Last month, Microsoft released the first two products in the System Center 2010 wave: the management suite System Center Essentials 2010, and the backup-and-recovery-focused Data Protection Manager 2010. I've been evaluating these products in late prerelease form, and I'll share my impressions and what I've discovered here.
System Center Essentials 2010
System Center Essentials 2010 is the latest revision to the integrated systems management suite designed for midsize businesses. Microsoft already offers the full System Center suite for enterprises but has recently focused on filling the gap that often exists between product offerings for tiny shops with fewer than 25 people and global corporations with 5,000-plus users.
Microsoft has a pretty wide definition of what a midsize business looks like: It suspects such a business has between 25 and 400 PCs and five to 50 servers, doesn't already have systems management software, has fewer than five IT generalists in its internal support operation and predominantly uses Microsoft software. (Clearly that's a model picture in Microsoft's view.) Obviously, this vision is a bit more likely in the smaller end of that space, with more heterogeneity probable in the upper end of the midsize market.
In any event, Essentials 2010 is designed to help make an environment not managed by specialists every bit as efficient and healthy as one that is. Essentials 2010 attempts to achieve three key goals:
- Monitor the total environment of a network and proactively alert administrators to, and sometimes automatically fix, problems that crop up -- anywhere from a client PC to a server to a piece of software.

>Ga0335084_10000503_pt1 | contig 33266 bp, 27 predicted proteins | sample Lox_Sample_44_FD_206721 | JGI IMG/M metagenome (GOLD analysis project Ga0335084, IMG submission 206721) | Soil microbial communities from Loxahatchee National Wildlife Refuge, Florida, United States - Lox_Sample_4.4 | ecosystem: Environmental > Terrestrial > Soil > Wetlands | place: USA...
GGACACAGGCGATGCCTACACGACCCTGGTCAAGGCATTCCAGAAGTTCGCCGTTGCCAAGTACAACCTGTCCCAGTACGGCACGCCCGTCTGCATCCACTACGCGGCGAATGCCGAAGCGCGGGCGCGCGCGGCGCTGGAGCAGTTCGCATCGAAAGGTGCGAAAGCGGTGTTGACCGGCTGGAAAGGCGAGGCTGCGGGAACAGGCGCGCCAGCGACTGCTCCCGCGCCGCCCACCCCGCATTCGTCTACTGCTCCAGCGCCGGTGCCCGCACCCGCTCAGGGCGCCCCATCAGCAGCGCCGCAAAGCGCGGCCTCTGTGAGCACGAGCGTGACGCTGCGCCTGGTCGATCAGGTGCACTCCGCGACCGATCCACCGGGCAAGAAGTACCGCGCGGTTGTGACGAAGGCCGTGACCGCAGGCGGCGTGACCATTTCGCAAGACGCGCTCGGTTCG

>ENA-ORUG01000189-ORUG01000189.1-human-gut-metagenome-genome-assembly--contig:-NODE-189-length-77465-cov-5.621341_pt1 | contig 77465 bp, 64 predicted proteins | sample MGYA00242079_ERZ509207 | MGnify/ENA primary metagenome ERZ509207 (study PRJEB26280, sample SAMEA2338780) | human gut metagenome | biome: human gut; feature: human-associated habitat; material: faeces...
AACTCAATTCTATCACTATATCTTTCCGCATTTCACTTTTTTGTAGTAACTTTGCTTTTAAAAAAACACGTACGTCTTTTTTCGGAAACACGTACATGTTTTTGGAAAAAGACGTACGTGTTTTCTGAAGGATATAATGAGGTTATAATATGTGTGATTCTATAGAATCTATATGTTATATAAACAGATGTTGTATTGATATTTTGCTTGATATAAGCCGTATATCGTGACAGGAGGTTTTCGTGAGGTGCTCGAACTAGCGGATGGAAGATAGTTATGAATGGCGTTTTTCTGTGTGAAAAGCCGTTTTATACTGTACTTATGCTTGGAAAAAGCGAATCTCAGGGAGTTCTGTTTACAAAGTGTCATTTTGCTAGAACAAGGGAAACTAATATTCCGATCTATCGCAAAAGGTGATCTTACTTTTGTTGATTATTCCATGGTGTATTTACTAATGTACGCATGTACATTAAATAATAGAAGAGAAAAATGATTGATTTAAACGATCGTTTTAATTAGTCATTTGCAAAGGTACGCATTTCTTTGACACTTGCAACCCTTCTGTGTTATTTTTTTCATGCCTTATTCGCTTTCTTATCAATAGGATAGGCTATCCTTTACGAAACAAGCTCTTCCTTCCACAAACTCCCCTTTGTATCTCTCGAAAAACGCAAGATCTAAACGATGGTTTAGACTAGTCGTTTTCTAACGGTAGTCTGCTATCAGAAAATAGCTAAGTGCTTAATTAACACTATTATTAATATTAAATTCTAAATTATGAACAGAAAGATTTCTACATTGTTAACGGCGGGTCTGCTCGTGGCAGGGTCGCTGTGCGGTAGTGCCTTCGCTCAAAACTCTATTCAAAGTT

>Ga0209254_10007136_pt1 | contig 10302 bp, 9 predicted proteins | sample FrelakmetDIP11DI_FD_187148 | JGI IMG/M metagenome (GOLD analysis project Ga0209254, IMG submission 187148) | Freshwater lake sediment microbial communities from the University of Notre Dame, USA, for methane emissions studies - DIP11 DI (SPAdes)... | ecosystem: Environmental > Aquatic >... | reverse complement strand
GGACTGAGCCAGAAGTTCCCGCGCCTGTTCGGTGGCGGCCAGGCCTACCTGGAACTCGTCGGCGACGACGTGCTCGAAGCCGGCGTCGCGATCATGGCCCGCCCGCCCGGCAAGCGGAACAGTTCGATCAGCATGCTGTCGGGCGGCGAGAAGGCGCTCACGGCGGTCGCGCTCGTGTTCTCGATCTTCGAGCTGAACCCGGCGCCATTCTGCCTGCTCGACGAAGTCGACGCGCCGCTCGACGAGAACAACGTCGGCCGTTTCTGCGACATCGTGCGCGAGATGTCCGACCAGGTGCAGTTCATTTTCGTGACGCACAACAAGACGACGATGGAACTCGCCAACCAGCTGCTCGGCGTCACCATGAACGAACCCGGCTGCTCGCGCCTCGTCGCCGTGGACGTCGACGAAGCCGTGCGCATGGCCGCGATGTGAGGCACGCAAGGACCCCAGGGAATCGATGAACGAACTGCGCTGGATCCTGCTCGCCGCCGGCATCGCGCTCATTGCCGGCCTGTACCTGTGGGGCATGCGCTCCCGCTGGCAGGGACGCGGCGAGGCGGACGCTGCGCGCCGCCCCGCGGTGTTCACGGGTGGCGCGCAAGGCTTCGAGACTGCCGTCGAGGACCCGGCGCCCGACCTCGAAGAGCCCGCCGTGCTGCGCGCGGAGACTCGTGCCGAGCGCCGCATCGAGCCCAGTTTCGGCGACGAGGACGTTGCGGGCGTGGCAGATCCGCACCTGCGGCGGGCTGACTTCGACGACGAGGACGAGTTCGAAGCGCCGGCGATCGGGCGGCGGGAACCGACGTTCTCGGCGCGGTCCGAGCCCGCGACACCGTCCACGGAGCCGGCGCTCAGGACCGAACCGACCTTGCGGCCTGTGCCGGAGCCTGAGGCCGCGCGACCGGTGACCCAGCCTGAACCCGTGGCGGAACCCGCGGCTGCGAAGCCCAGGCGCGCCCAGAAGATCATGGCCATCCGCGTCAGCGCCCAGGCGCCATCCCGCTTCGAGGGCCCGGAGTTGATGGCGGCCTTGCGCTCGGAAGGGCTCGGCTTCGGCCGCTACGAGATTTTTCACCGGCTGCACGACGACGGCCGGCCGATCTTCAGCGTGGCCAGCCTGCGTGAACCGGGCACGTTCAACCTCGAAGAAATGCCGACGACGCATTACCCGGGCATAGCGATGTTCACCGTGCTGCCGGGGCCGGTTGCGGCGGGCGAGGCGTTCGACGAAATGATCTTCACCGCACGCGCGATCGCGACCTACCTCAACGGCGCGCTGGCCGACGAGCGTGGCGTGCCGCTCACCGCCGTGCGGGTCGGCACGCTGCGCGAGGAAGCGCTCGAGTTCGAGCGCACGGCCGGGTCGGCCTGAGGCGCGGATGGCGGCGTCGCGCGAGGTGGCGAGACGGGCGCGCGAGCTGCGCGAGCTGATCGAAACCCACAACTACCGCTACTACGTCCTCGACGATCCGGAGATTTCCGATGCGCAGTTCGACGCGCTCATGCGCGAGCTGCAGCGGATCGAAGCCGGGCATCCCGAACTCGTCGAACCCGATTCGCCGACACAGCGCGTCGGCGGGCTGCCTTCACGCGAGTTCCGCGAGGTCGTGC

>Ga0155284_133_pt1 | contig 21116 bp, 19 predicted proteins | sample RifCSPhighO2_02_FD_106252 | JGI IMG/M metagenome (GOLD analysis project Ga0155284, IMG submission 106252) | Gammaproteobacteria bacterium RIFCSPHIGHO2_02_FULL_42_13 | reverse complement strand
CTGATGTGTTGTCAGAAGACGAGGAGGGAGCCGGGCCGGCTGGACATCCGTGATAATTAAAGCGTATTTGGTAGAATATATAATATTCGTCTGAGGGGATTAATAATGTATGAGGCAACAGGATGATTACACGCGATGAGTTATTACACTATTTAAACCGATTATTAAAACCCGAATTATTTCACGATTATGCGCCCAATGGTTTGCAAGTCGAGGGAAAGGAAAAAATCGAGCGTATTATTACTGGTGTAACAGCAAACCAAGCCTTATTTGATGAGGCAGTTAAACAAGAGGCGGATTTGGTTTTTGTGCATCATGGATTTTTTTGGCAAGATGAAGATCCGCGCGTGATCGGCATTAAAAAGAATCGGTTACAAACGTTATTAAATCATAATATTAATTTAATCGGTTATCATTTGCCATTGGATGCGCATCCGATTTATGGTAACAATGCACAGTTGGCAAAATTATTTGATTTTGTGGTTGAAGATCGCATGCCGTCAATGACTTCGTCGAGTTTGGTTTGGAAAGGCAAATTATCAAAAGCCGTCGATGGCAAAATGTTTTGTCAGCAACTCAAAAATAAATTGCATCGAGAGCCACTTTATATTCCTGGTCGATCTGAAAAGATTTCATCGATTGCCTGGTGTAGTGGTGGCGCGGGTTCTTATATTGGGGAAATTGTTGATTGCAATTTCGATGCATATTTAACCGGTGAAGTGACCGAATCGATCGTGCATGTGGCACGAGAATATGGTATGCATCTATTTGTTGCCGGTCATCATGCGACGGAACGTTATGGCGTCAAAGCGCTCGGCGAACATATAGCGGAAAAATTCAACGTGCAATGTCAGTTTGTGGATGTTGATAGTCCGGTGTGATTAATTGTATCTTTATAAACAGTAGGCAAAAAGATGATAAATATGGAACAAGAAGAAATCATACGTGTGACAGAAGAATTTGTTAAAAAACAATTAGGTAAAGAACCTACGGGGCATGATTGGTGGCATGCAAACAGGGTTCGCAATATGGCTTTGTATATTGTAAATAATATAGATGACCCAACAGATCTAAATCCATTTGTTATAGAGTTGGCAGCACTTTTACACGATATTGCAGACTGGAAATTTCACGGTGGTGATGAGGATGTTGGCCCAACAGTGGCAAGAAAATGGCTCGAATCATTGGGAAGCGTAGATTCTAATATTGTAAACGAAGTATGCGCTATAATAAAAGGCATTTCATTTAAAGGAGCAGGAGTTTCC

- Deploy software and patches in an efficient, streamlined way, rather than sneakernetting CDs and DVDs around the office.
- Integrate virtualization strategies and techniques into a market that traditionally hasn't been ready for that complexity.
Essentials 2010's interface will be comfortable for Outlook users; the team redesigned the interface to be more fluid and expose more functionality with fewer clicks. The administrative console is easy to navigate. Thanks to the comprehensive task list that appears in the pane on the right, I didn't spend a lot of time looking for features.
Updates and software deployment
Essentials 2010 integrates Windows Server Update Services more fully with Essentials' administrative console, monitoring capabilities and deployment features.
At its core, WSUS attempts to automate the patching process as much as possible. Between Essentials and WSUS, the tools can discover which updates are required in your environment and set auto-approval deadlines for update deployment; these are the dates at which a particular update will automatically be deployed, even without an administrator's explicit approval.
Another feature is the ability to perform those update installations according to the class of machine -- workstation or server. Since patching is likely a manual process in these environments, Essentials tries to take the menial work out of the task and improve system health. In the end, it works pretty well.
Essentials also attempts to make the process of deploying software much more streamlined than running software discs around an office. It puts an attractive, easy-to-use interface around Group Policy-based software deployment and also adds some intelligence found in the suite's big brother, System Center Configuration Manager, so that pushing out Office to 150 clients, for example, doesn't take weeks.